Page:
Does breastfeeding really burn calories and if so how much?
Does breastfeeding really burn calories and if so, how many extra calories can I eat? This is a question often asked by pre and postnatal women when considering the pros and cons of breastfeeding. There are many anecdotal claims online and in the wider health and fitness community that state breastfeeding burns calories to the extent that it can help new mothers to return to their pre-pregnancy weight. These sources even cite specific daily calorific amounts, ranging from anywhere between 300-500 calories per day. But where does this number come from and more importantly, is it accurate? This is what we’ll explore in this article.
Is it 500 Calories?
The additional 500 calories per day value is regularly cited in blogs, magazine articles and even the occasional scientific paper. On this basis, you’d be forgiven for thinking that it is factual and that the value was reached at the end of some strong, authoritative research. But you would be wrong! In actual fact, the 500 extra calories per day is the result of a small study that didn’t even measure calorific expenditure to determine whether a woman burns more calories or not while she is lactating. What it actually measured and subsequently reported was the number of additional calories women who were exclusively breastfeeding their babies consumed in comparison to partially breastfeeding women, and those feeding their babies on a formula. On average the breastfeeding women tended to consume an additional 500 calories more than their formula-feeding counterparts, and so the myth was born! To make matters worse, the data collection in this study was self-reported, which is a notoriously unreliable way of collecting scientific information.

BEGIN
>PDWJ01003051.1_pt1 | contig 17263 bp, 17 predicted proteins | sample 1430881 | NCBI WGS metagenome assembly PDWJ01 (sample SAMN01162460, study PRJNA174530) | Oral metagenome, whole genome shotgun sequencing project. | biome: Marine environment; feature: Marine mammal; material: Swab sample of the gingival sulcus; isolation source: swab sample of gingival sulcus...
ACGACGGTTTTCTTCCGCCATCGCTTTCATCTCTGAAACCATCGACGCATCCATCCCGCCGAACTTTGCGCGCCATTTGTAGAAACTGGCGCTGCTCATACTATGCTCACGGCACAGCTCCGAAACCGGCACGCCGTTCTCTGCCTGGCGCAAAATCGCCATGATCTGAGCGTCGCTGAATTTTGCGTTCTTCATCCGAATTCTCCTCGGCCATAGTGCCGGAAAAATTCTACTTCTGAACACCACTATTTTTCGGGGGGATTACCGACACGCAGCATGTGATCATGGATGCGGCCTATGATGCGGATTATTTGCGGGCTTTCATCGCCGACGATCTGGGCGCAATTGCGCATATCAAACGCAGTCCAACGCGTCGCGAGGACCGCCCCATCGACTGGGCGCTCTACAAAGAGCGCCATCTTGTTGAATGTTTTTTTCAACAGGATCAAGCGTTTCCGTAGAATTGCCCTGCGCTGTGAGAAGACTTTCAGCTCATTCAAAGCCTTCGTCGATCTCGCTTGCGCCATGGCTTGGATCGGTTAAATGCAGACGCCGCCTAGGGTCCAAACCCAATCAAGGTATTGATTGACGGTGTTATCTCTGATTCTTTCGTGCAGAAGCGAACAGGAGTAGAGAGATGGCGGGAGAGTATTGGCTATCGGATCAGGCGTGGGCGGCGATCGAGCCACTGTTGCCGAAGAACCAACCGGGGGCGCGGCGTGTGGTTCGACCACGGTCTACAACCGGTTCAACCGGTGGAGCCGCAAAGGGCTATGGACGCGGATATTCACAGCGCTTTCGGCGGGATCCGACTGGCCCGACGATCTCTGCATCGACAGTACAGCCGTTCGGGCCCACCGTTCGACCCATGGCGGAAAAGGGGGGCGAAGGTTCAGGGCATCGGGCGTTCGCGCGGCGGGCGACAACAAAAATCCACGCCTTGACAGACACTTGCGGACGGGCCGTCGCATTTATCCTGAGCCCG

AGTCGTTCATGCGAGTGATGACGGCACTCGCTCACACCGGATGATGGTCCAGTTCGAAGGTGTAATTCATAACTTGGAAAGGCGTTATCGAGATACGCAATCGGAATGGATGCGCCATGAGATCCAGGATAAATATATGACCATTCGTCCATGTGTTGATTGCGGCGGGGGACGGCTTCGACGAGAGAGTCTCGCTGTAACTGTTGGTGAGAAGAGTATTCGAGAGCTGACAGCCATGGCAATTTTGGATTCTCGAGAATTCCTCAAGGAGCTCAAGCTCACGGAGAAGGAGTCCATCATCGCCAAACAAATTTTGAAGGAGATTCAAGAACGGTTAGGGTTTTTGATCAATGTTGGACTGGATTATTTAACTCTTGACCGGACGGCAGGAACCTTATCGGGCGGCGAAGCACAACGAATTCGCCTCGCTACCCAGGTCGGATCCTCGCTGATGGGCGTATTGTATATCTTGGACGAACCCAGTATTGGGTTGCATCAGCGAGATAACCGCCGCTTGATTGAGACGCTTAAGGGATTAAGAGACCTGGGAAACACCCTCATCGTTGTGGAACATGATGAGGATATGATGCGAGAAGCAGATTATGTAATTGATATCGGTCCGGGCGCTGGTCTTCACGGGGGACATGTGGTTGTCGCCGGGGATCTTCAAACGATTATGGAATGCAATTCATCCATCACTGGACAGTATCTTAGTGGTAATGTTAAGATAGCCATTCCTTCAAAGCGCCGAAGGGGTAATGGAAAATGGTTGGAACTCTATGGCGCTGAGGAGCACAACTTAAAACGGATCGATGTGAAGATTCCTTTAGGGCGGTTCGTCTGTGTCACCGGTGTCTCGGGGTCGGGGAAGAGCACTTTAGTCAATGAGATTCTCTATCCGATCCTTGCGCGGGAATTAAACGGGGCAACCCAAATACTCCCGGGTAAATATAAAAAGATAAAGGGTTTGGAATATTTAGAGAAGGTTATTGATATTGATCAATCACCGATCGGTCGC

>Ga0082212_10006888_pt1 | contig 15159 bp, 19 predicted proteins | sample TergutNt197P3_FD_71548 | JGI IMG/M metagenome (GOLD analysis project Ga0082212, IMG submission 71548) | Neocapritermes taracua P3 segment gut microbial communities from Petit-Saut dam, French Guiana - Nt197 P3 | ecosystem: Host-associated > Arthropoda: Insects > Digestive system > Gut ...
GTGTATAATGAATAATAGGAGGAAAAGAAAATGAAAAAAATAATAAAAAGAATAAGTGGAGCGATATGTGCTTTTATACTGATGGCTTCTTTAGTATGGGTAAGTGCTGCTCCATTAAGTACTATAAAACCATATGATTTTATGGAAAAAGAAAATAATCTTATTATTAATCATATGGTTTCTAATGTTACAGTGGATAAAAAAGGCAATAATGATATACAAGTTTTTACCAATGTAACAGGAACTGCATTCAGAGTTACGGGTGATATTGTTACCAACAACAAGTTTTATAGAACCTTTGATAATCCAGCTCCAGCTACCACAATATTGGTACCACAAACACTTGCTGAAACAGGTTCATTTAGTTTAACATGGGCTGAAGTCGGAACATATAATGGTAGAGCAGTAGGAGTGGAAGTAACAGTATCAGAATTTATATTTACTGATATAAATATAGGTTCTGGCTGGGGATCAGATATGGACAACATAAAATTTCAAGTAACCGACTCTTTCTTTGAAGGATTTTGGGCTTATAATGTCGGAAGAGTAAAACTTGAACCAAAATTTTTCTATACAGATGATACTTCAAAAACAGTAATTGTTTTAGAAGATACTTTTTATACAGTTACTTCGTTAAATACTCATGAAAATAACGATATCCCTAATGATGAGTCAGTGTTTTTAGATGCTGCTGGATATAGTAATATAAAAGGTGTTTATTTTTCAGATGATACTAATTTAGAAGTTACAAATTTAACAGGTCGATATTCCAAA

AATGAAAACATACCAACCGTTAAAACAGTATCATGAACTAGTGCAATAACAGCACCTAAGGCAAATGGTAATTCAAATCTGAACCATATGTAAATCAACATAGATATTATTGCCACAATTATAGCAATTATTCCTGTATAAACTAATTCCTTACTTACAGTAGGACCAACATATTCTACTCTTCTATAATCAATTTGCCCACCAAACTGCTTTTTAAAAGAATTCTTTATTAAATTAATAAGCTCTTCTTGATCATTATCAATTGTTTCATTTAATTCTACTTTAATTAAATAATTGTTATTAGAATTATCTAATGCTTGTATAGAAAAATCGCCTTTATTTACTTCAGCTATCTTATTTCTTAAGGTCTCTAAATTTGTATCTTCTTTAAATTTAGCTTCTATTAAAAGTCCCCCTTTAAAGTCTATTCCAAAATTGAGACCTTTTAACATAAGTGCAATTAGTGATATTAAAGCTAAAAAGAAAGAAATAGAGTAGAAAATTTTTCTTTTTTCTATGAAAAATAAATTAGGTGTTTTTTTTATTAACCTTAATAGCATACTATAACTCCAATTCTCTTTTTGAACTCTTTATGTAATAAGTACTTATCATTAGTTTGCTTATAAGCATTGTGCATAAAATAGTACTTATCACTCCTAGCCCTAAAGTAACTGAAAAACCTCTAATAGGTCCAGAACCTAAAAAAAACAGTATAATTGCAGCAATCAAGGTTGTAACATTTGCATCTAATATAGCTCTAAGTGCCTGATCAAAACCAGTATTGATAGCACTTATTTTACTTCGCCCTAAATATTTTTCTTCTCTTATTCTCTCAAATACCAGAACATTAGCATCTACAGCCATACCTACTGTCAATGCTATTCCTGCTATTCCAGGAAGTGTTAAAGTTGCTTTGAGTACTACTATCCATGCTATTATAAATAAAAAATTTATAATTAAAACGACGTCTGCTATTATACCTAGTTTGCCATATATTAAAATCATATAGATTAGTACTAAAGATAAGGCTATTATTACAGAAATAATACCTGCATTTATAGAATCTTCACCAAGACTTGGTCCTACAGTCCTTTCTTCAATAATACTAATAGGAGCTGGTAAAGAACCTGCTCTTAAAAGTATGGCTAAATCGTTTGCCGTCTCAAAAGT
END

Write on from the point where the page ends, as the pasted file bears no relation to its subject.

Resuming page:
Part of the reason why this myth has been so effective is because on the surface the mechanisms supporting it seems so plausible. If the body is doing more work [lactating] then it must require more energy right? There are two ‘possible’ mechanisms by which lactation ‘could’ help to contribute to a calorie deficit; the first is through its effect on basal metabolic rate (this is the amount of energy burned at rest) and the second is related to dietary-induced thermogenesis (heat production from food intake). However, the evidence is generally unclear as to whether lactation has any direct effect on either of these two mechanisms.
According to Dewey (1997), women who are exclusively breastfeeding require around 670 additional calories per day. This estimate has been reached by considering breast milk volume, milk energy density and the conversion efficiency from dietary energy to breast milk. It also ‘assumes’ that both thermogenesis and basal metabolic rate are increased during lactation. If therefore a postnatal woman wants to lose weight steadily, consuming only 500 additional calories per day will create a net deficit of around 170 calories each day (1190 per week). Simples, as those little meercats from the TV adverts say!